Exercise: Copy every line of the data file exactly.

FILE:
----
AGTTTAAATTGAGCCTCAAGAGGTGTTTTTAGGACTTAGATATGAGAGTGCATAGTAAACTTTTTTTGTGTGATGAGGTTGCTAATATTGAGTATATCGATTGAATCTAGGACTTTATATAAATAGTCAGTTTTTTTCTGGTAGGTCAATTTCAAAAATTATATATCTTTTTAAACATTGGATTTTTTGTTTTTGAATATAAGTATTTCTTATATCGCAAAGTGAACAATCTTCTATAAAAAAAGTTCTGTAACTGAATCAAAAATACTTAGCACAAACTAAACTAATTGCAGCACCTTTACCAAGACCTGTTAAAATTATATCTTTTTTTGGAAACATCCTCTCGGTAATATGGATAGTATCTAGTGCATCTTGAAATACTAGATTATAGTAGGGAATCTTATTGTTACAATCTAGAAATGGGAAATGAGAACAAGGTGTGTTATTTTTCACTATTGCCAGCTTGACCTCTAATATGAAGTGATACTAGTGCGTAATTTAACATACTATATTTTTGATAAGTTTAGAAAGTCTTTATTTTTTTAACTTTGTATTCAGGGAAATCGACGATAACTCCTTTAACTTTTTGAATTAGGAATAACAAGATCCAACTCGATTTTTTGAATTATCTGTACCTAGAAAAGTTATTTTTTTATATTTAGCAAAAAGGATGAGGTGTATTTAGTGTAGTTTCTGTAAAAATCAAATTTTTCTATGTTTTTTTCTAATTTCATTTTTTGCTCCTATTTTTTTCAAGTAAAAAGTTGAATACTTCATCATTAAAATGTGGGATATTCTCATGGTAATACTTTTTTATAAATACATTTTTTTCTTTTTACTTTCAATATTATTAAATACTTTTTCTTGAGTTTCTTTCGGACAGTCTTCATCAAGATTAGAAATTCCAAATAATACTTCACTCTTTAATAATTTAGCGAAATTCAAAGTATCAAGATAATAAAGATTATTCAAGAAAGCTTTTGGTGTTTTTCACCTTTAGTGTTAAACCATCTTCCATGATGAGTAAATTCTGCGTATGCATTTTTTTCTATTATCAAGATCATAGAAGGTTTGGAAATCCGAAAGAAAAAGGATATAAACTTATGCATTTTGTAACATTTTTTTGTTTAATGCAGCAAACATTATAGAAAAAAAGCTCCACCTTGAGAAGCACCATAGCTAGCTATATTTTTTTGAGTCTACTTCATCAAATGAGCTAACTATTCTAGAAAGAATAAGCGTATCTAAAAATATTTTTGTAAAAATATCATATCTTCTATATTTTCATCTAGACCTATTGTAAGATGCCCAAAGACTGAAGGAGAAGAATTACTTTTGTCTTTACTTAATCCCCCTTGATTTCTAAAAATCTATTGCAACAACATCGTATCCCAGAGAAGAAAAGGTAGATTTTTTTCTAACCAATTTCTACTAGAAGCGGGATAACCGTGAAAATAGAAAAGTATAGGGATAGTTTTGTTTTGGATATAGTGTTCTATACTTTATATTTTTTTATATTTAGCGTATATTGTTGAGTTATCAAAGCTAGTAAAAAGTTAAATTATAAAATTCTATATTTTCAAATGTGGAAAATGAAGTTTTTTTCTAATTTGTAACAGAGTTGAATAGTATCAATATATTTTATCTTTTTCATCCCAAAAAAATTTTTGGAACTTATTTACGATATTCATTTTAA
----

AGTTTAAATTGAGCCTCAAGAGGTGTTTTTAGGACTTAGATATGAGAGTGCATAGTAAACTTTTTTTGTGTGATGAGGTTGCTAATATTGAGTATATCGATTGAATCTAGGACTTTATATAAATAGTCAGTTTTTTTCTGGTAGGTCAATTTCAAAAATTATATATCTTTTTAAACATTGGATTTTTTGTTTTTGAATATAAGTATTTCTTATATCGCAAAGTGAACAATCTTCTATAAAAAAAGTTCTGTAACTGAATCAAAAATACTTAGCACAAACTAAACTAATTGCAGCACCTTTACCAAGACCTGTTAAAATTATATCTTTTTTTGGAAACATCCTCTCGGTAATATGGATAGTATCTAGTGCATCTTGAAATACTAGATTATAGTAGGGAATCTTATTGTTACAATCTAGAAATGGGAAATGAGAACAAGGTGTGTTATTTTTCACTATTGCCAGCTTGACCTCTAATATGAAGTGATACTAGTGCGTAATTTAACATACTATATTTTTGATAAGTTTAGAAAGTCTTTATTTTTTTAACTTTGTATTCAGGGAAATCGACGATAACTCCTTTAACTTTTTGAATTAGGAATAACAAGATCCAACTCGATTTTTTGAATTATCTGTACCTAGAAAAGTTATTTTTTTATATTTAGCAAAAAGGATGAGGTGTATTTAGTGTAGTTTCTGTAAAAATCAAATTTTTCTATGTTTTTTTCTAATTTCATTTTTTGCTCCTATTTTTTTCAAGTAAAAAGTTGAATACTTCATCATTAAAATGTGGGATATTCTCATGGTAATACTTTTTTATAAATACATTTTTTTCTTTTTACTTTCAATATTATTAAATACTTTTTCTTGAGTTTCTTTCGGACAGTCTTCATCAAGATTAGAAATTCCAAATAATACTTCACTCTTTAATAATTTAGCGAAATTCAAAGTATCAAGATAATAAAGATTATTCAAGAAAGCTTTTGGTGTTTTTCACCTTTAGTGTTAAACCATCTTCCATGATGAGTAAATTCTGCGTATGCATTTTTTTCTATTATCAAGATCATAGAAGGTTTGGAAATCCGAAAGAAAAAGGATATAAACTTATGCATTTTGTAACATTTTTTTGTTTAATGCAGCAAACATTATAGAAAAAAAGCTCCACCTTGAGAAGCACCATAGCTAGCTATATTTTTTTGAGTCTACTTCATCAAATGAGCTAACTATTCTAGAAAGAATAAGCGTATCTAAAAATATTTTTGTAAAAATATCATATCTTCTATATTTTCATCTAGACCTATTGTAAGATGCCCAAAGACTGAAGGAGAAGAATTACTTTTGTCTTTACTTAATCCCCCTTGATTTCTAAAAATCTATTGCAACAACATCGTATCCCAGAGAAGAAAAGGTAGATTTTTTTCTAACCAATTTCTACTAGAAGCGGGATAACCGTGAAAATAGAAAAGTATAGGGATAGTTTTGTTTTGGATATAGTGTTCTATACTTTATATTTTTTTATATTTAGCGTATATTGTTGAGTTATCAAAGCTAGTAAAAAGTTAAATTATAAAATTCTATATTTTCAAATGTGGAAAATGAAGTTTTTTTCTAATTTGTAACAGAGTTGAATAGTATCAATATATTTTATCTTTTTCATCCCAAAAAAATTTTTGGAACTTATTTACGATATTCATTTTAA